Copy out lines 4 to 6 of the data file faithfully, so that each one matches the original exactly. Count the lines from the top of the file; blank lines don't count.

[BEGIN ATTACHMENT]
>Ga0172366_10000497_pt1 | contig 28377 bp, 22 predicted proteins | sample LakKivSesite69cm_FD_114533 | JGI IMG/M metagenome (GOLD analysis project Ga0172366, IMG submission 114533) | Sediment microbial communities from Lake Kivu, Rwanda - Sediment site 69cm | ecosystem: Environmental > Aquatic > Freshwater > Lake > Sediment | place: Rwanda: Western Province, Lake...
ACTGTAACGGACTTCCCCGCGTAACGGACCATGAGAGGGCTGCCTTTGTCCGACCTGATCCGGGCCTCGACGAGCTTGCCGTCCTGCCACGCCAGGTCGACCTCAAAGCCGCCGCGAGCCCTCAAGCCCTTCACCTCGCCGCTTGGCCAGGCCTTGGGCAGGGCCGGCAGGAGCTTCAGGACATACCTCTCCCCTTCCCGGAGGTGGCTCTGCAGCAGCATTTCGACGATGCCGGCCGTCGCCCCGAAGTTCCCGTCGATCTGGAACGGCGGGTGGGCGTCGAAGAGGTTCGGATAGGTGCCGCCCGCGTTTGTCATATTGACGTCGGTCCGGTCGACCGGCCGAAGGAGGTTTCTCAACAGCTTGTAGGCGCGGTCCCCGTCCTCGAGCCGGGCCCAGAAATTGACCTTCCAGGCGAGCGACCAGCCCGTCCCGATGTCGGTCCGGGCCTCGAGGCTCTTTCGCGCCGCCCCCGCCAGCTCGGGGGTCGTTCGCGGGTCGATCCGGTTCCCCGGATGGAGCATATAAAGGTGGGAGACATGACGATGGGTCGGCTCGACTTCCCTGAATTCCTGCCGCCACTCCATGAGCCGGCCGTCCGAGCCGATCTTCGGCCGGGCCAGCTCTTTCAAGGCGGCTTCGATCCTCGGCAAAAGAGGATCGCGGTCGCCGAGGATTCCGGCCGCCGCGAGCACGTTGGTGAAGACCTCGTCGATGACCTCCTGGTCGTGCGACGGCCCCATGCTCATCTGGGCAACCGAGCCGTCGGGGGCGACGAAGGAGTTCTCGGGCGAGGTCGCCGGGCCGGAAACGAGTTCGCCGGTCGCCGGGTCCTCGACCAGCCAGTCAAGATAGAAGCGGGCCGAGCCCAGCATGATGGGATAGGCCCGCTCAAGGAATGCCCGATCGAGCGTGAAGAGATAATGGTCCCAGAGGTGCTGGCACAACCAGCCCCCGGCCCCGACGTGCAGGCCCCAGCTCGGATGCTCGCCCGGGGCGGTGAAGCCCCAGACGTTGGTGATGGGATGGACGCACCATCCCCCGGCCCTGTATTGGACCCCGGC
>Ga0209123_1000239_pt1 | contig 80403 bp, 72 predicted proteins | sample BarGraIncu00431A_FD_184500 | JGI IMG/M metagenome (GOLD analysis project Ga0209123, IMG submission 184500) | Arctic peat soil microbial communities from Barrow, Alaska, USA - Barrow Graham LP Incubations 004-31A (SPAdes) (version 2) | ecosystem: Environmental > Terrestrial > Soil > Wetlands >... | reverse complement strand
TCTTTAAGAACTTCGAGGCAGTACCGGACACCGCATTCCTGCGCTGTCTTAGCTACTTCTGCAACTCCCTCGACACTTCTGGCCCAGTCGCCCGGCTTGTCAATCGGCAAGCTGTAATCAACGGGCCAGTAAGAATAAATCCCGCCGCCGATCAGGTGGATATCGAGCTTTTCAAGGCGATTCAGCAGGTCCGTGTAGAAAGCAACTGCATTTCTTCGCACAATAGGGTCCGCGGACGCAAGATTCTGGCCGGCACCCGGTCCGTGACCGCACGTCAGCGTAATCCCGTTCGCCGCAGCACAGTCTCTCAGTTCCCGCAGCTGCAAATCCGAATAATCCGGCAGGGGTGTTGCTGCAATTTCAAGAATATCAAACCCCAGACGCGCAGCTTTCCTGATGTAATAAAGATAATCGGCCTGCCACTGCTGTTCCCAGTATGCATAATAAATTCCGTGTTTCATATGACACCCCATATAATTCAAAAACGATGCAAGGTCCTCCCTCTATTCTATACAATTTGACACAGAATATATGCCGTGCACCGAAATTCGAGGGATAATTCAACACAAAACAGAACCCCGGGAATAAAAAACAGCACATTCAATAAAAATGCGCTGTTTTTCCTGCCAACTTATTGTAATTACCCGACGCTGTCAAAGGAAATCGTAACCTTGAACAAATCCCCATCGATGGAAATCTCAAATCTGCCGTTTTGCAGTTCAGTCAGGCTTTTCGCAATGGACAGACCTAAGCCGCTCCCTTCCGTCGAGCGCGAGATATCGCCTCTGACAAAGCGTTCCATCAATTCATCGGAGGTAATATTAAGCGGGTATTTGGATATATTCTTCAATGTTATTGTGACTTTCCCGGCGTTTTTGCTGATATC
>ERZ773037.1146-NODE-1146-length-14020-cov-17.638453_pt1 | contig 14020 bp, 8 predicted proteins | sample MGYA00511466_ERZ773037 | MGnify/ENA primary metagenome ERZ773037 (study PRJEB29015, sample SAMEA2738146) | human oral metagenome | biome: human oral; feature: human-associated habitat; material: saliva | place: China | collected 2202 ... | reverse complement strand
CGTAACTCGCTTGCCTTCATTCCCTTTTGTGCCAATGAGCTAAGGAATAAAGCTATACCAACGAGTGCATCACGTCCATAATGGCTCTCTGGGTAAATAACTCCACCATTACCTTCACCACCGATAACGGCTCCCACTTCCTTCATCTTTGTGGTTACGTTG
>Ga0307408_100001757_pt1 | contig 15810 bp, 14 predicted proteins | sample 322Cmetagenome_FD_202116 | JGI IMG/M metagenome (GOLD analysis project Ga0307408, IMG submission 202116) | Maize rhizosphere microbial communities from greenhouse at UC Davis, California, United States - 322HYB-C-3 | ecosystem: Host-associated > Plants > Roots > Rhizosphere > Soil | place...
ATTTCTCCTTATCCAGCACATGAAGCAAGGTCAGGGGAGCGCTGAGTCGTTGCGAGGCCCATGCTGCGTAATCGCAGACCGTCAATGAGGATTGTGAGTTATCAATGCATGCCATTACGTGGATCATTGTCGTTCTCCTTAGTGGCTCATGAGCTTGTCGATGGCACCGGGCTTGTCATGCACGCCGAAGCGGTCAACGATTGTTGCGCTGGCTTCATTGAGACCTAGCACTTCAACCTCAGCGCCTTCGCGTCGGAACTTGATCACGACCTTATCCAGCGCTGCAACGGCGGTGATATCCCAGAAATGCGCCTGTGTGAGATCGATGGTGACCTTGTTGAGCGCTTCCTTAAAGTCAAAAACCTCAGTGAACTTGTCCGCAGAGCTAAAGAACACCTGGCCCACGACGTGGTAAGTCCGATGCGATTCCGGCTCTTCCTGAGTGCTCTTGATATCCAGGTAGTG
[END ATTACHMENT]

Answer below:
TCTTTAAGAACTTCGAGGCAGTACCGGACACCGCATTCCTGCGCTGTCTTAGCTACTTCTGCAACTCCCTCGACACTTCTGGCCCAGTCGCCCGGCTTGTCAATCGGCAAGCTGTAATCAACGGGCCAGTAAGAATAAATCCCGCCGCCGATCAGGTGGATATCGAGCTTTTCAAGGCGATTCAGCAGGTCCGTGTAGAAAGCAACTGCATTTCTTCGCACAATAGGGTCCGCGGACGCAAGATTCTGGCCGGCACCCGGTCCGTGACCGCACGTCAGCGTAATCCCGTTCGCCGCAGCACAGTCTCTCAGTTCCCGCAGCTGCAAATCCGAATAATCCGGCAGGGGTGTTGCTGCAATTTCAAGAATATCAAACCCCAGACGCGCAGCTTTCCTGATGTAATAAAGATAATCGGCCTGCCACTGCTGTTCCCAGTATGCATAATAAATTCCGTGTTTCATATGACACCCCATATAATTCAAAAACGATGCAAGGTCCTCCCTCTATTCTATACAATTTGACACAGAATATATGCCGTGCACCGAAATTCGAGGGATAATTCAACACAAAACAGAACCCCGGGAATAAAAAACAGCACATTCAATAAAAATGCGCTGTTTTTCCTGCCAACTTATTGTAATTACCCGACGCTGTCAAAGGAAATCGTAACCTTGAACAAATCCCCATCGATGGAAATCTCAAATCTGCCGTTTTGCAGTTCAGTCAGGCTTTTCGCAATGGACAGACCTAAGCCGCTCCCTTCCGTCGAGCGCGAGATATCGCCTCTGACAAAGCGTTCCATCAATTCATCGGAGGTAATATTAAGCGGGTATTTGGATATATTCTTCAATGTTATTGTGACTTTCCCGGCGTTTTTGCTGATATC
>ERZ773037.1146-NODE-1146-length-14020-cov-17.638453_pt1 | contig 14020 bp, 8 predicted proteins | sample MGYA00511466_ERZ773037 | MGnify/ENA primary metagenome ERZ773037 (study PRJEB29015, sample SAMEA2738146) | human oral metagenome | biome: human oral; feature: human-associated habitat; material: saliva | place: China | collected 2202 ... | reverse complement strand
CGTAACTCGCTTGCCTTCATTCCCTTTTGTGCCAATGAGCTAAGGAATAAAGCTATACCAACGAGTGCATCACGTCCATAATGGCTCTCTGGGTAAATAACTCCACCATTACCTTCACCACCGATAACGGCTCCCACTTCCTTCATCTTTGTGGTTACGTTG